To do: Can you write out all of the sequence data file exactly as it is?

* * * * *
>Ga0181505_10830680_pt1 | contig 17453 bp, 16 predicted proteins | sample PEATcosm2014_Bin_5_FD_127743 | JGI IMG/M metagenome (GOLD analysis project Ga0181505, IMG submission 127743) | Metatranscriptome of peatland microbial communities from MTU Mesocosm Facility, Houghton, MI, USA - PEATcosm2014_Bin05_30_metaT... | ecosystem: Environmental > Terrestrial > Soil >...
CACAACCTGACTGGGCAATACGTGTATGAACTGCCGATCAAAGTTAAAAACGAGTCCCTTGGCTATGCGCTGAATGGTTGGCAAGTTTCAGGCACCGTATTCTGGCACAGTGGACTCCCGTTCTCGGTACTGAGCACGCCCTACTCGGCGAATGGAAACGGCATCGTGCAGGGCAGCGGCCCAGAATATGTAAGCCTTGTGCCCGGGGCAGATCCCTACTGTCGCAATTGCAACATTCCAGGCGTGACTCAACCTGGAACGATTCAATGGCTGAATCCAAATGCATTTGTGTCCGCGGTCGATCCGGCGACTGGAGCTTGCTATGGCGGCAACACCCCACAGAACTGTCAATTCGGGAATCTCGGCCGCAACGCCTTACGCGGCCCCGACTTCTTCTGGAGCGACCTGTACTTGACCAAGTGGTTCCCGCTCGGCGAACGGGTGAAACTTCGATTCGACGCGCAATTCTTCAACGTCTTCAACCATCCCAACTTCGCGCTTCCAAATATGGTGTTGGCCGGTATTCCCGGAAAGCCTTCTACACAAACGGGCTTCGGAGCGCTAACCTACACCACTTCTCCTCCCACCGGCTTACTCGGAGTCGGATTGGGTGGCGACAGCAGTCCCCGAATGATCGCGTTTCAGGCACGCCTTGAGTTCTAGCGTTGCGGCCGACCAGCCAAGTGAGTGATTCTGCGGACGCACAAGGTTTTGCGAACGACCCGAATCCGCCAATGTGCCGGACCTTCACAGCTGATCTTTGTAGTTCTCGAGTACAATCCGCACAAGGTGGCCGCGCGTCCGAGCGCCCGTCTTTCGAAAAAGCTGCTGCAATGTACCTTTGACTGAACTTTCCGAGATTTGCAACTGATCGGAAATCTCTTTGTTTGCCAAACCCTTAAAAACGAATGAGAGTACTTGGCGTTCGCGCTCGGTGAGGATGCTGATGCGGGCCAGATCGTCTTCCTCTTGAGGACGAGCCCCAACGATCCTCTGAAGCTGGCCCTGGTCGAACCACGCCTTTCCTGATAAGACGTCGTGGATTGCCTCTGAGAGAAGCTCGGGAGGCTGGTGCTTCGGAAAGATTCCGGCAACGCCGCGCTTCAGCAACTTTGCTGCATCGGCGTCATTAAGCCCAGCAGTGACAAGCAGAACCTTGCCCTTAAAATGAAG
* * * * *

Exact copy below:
>Ga0181505_10830680_pt1 | contig 17453 bp, 16 predicted proteins | sample PEATcosm2014_Bin_5_FD_127743 | JGI IMG/M metagenome (GOLD analysis project Ga0181505, IMG submission 127743) | Metatranscriptome of peatland microbial communities from MTU Mesocosm Facility, Houghton, MI, USA - PEATcosm2014_Bin05_30_metaT... | ecosystem: Environmental > Terrestrial > Soil >...
CACAACCTGACTGGGCAATACGTGTATGAACTGCCGATCAAAGTTAAAAACGAGTCCCTTGGCTATGCGCTGAATGGTTGGCAAGTTTCAGGCACCGTATTCTGGCACAGTGGACTCCCGTTCTCGGTACTGAGCACGCCCTACTCGGCGAATGGAAACGGCATCGTGCAGGGCAGCGGCCCAGAATATGTAAGCCTTGTGCCCGGGGCAGATCCCTACTGTCGCAATTGCAACATTCCAGGCGTGACTCAACCTGGAACGATTCAATGGCTGAATCCAAATGCATTTGTGTCCGCGGTCGATCCGGCGACTGGAGCTTGCTATGGCGGCAACACCCCACAGAACTGTCAATTCGGGAATCTCGGCCGCAACGCCTTACGCGGCCCCGACTTCTTCTGGAGCGACCTGTACTTGACCAAGTGGTTCCCGCTCGGCGAACGGGTGAAACTTCGATTCGACGCGCAATTCTTCAACGTCTTCAACCATCCCAACTTCGCGCTTCCAAATATGGTGTTGGCCGGTATTCCCGGAAAGCCTTCTACACAAACGGGCTTCGGAGCGCTAACCTACACCACTTCTCCTCCCACCGGCTTACTCGGAGTCGGATTGGGTGGCGACAGCAGTCCCCGAATGATCGCGTTTCAGGCACGCCTTGAGTTCTAGCGTTGCGGCCGACCAGCCAAGTGAGTGATTCTGCGGACGCACAAGGTTTTGCGAACGACCCGAATCCGCCAATGTGCCGGACCTTCACAGCTGATCTTTGTAGTTCTCGAGTACAATCCGCACAAGGTGGCCGCGCGTCCGAGCGCCCGTCTTTCGAAAAAGCTGCTGCAATGTACCTTTGACTGAACTTTCCGAGATTTGCAACTGATCGGAAATCTCTTTGTTTGCCAAACCCTTAAAAACGAATGAGAGTACTTGGCGTTCGCGCTCGGTGAGGATGCTGATGCGGGCCAGATCGTCTTCCTCTTGAGGACGAGCCCCAACGATCCTCTGAAGCTGGCCCTGGTCGAACCACGCCTTTCCTGATAAGACGTCGTGGATTGCCTCTGAGAGAAGCTCGGGAGGCTGGTGCTTCGGAAAGATTCCGGCAACGCCGCGCTTCAGCAACTTTGCTGCATCGGCGTCATTAAGCCCAGCAGTGACAAGCAGAACCTTGCCCTTAAAATGAAG